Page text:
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May
18
comment In which European countries can I use disposable barbecues in summer?
I am voting to close this question as too broad. As already mentioned, in Germany the rules are different from city to city and in some cities (e.g. Berlin), it even depends on the park if disposable grills are allowed or not. Some German cities do not explicitely forbid disposable grills, but impose a minimum distance between the ground and the grill (I've seen regulations with 20, 30 and 50cm), making it illegal to use a disposable grill placed directly on the ground, but ok if you place it in some kind of rack to keep it off ground.
May
17
comment Crossing the German border as an underage travelling alone
Even if it is often claimed, it is not correct: You do not need a return or onward ticket to enter Germany or the Schengen area, wether you are free to enter without a visa or if you need a visa.
May
17
awarded  Generalist
May
17
answered Driving in France with US driving license only (French driving license being kept in some French Consulate)
May
16
answered International Phone Numbers in Cell
May
12
comment Identification card for foreigners in trains in Germany
@O.R.Mapper: I am fully aware that the quote is an attempt from the DB to explain why they don't accept passports, but the explanation relates to "documents, which can not be electronically scanned" in general and does not make sense at all. I have now numerous times tried to explain you exactly why.
May
12
comment Identification card for foreigners in trains in Germany
@O.R.Mapper: Your quote from the letter does not mention anything about passports. In any case, since all German passports and the vast majority of foreign passports and also id cards can be electronically scanned (either OCR or RFID) using exactly the same means (hardware and software) as for scanning the German id, this simply can't be the reason why they accept foreign ids from only a handful of countries and no passports at all. But I have already written this several times in the comments here and I am not going to repeat myself again, even if you seem to ignore that.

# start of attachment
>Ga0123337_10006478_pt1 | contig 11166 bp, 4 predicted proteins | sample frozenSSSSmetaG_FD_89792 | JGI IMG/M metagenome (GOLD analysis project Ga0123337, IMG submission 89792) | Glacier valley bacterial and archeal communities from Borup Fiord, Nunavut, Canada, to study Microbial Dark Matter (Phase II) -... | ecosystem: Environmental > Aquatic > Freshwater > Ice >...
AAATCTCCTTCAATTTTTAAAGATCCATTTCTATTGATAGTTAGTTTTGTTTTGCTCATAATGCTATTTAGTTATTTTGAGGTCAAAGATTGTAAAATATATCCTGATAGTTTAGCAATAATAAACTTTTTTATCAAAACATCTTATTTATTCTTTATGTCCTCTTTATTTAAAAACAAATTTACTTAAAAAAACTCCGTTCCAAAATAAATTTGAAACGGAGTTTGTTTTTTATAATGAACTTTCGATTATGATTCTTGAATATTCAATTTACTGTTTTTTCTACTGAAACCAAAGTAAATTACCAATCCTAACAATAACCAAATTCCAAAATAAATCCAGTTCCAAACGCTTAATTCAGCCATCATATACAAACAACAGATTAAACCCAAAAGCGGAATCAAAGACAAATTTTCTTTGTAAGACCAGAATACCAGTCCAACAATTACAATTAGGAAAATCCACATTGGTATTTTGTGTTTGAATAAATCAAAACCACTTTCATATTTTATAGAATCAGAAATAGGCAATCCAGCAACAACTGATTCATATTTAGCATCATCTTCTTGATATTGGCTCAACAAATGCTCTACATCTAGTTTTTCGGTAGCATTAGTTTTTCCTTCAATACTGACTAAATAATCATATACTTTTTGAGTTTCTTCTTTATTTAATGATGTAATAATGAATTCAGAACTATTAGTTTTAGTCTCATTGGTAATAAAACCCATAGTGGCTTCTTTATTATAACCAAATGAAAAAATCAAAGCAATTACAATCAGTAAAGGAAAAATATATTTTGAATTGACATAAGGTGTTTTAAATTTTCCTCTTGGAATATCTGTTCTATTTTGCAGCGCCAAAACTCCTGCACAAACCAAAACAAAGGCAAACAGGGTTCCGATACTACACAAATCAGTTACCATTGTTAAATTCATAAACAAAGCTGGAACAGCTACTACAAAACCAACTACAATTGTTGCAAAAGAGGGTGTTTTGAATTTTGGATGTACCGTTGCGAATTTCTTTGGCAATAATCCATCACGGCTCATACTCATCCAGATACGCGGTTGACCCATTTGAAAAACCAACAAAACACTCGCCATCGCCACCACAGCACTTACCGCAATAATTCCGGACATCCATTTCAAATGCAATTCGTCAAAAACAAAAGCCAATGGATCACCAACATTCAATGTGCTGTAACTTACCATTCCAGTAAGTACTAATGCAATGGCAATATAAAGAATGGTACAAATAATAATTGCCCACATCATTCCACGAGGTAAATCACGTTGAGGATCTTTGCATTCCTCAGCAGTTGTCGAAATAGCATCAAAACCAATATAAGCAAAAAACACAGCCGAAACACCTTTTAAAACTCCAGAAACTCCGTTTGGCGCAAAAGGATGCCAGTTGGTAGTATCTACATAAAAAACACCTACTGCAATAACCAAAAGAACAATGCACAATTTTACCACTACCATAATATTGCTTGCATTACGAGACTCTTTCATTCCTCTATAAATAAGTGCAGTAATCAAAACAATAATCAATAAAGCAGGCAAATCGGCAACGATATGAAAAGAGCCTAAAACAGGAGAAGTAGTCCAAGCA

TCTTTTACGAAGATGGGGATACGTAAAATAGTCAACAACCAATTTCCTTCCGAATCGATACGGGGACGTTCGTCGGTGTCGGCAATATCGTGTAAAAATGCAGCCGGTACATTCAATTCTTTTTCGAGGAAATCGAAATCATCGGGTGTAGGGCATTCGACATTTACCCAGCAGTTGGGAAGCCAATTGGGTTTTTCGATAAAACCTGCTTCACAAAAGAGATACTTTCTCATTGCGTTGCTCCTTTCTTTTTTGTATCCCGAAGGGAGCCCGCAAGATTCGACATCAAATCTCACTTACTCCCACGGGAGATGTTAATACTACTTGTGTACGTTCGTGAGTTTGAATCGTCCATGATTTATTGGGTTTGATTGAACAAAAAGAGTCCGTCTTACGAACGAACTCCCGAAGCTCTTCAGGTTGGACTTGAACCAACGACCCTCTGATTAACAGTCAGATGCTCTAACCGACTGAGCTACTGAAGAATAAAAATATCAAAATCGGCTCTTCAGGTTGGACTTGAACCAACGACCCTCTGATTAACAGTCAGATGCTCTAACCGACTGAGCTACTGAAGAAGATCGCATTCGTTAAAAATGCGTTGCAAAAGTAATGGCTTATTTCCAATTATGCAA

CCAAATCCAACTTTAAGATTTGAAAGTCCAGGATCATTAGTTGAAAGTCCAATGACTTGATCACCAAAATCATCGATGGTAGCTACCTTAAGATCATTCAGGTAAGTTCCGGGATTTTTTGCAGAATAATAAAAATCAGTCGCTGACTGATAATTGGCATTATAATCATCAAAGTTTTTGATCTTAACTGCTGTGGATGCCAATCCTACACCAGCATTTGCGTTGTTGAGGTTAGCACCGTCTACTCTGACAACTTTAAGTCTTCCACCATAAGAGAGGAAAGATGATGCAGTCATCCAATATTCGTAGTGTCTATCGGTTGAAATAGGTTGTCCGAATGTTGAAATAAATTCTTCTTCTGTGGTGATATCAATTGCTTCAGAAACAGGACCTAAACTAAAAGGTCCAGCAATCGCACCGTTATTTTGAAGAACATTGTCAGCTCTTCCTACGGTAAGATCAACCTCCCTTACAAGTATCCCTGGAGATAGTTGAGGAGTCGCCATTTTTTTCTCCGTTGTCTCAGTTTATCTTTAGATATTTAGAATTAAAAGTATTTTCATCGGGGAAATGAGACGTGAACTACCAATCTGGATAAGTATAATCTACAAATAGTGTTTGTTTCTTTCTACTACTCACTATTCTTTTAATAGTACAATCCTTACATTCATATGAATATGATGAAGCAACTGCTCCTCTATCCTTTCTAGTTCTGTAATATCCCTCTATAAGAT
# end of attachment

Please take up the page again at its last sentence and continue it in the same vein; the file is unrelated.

May
11
comment Identification card for foreigners in trains in Germany
@O.R.Mapper Where do you see an explanation to DB's guidlines in this comment? The policy only to accept German ids (the few foreign ones were added later) is AFAIK older than the introduction of RFID capable German ids and as I already wrote, about half the Germans still have old non-RFID ids; these are not an exception. And to repeat myself again: Since both the OCR field and the RFID in German ids are based on international standards, exactly the same equipment can be used to read foreign documents as well.
May
11
comment Identification card for foreigners in trains in Germany
@O.R.Mapper That statement is a direct contradiction ("not ... extend ... to documents that cannot be digitally scanned") to their own policy, in which they refuse to accept identification documents, which can be digitally scanned or read with exactly the same means as the German id card (passports or other foreign ids with a machine readable zone or OCR imprint).